What is fifteen minutes? It’s the beginning of the present time. A present to you. The gift is wrapped beautifully with bows and ribbons. Unwrap it and choose your next move. What will you do with it? Take a bath because you’ve been rushing through life without giving yourself a break? Fantastic. Buy yourself a Ukulele and start lessons on YouTube. Splendid. The possibilities are as unlimited as your imagination. Enjoy.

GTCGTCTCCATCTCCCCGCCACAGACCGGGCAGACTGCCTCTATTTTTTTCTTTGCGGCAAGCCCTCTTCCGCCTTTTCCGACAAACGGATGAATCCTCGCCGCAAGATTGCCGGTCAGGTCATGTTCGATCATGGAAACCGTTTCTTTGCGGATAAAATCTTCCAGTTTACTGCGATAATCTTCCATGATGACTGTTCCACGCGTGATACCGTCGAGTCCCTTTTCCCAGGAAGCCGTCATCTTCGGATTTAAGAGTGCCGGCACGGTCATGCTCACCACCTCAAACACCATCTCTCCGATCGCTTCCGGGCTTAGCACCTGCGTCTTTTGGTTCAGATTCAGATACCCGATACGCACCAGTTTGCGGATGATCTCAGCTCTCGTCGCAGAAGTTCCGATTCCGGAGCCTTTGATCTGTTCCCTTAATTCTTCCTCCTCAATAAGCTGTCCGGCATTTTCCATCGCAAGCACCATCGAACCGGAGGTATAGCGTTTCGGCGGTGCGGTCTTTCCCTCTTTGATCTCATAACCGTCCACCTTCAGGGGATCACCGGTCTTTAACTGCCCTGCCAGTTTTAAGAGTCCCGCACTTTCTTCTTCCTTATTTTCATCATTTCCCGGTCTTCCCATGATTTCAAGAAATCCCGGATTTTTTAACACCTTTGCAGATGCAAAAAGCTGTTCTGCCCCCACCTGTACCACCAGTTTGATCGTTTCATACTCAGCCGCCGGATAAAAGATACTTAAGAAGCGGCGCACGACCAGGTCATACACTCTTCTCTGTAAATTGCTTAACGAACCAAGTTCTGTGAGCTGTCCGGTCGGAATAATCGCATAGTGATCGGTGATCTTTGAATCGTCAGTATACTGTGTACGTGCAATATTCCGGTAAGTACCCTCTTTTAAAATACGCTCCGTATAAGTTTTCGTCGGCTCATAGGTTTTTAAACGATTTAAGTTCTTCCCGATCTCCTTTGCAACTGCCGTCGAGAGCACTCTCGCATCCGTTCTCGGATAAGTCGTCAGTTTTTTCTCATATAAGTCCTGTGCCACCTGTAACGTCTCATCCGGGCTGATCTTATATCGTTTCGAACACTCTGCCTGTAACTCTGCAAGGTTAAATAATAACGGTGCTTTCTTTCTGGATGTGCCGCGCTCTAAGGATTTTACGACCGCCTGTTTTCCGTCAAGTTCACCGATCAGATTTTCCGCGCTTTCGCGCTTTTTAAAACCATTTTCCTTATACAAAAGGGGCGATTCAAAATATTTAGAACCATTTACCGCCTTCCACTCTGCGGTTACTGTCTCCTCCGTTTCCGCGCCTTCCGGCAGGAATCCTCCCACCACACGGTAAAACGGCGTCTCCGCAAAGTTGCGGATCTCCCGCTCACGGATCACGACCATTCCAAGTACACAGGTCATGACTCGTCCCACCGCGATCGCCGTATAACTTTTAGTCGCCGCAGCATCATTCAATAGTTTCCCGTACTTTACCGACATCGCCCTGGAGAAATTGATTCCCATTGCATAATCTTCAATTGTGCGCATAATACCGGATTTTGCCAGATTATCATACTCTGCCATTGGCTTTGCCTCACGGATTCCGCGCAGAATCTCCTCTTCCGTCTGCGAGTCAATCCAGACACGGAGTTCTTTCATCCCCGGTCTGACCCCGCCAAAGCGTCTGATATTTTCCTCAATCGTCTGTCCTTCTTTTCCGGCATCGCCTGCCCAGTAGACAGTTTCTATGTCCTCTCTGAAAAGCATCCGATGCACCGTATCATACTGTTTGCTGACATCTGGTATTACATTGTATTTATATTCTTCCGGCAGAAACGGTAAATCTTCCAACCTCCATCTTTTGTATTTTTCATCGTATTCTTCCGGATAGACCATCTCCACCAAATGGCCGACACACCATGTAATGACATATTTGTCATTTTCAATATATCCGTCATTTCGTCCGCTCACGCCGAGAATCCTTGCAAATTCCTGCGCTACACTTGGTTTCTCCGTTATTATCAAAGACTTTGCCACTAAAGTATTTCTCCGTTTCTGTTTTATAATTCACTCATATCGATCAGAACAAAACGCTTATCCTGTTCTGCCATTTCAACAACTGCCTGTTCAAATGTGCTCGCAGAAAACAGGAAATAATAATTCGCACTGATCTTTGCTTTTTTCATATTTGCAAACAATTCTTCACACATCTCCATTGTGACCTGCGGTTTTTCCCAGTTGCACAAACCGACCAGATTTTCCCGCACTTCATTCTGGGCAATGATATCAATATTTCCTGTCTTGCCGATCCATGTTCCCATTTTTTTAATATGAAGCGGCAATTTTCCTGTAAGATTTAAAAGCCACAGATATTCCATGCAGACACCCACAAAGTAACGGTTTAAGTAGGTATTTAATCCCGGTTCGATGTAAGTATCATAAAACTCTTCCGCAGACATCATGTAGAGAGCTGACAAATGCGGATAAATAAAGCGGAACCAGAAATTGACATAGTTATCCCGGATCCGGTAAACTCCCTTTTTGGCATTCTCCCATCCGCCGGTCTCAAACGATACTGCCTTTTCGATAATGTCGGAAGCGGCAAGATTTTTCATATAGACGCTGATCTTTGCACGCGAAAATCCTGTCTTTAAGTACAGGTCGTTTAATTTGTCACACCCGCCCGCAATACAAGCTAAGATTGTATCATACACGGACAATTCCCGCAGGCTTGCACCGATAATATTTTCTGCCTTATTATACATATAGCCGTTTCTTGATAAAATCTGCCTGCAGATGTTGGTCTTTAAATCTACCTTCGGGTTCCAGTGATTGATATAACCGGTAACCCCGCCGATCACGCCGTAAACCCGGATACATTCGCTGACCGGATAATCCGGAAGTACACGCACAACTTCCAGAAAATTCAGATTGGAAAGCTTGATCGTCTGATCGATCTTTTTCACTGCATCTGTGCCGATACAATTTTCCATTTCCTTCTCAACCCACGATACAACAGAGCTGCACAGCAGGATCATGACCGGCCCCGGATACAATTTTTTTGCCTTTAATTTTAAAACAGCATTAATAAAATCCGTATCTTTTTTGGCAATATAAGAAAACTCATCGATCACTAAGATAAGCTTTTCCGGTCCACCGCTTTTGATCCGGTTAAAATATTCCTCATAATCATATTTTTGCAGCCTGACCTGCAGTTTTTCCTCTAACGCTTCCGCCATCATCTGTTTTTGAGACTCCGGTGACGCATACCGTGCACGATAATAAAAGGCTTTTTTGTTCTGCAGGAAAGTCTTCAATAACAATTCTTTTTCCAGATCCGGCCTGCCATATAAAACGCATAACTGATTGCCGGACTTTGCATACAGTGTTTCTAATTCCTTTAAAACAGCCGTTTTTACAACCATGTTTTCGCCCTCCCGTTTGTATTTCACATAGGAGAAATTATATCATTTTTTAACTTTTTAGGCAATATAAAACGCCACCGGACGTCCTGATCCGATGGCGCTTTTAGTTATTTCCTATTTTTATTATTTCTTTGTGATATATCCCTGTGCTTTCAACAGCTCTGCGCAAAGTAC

Rachel Kobin is the Founder and Director of the Philadelphia Writers’ Workshop. She has facilitated creative writing workshops and provided editing and coaching services since 2011. Read her most recently published poetry, fiction, and creative nonfiction in the anthology, Through the Looking Glass: Reflections on Madness and Chaos Within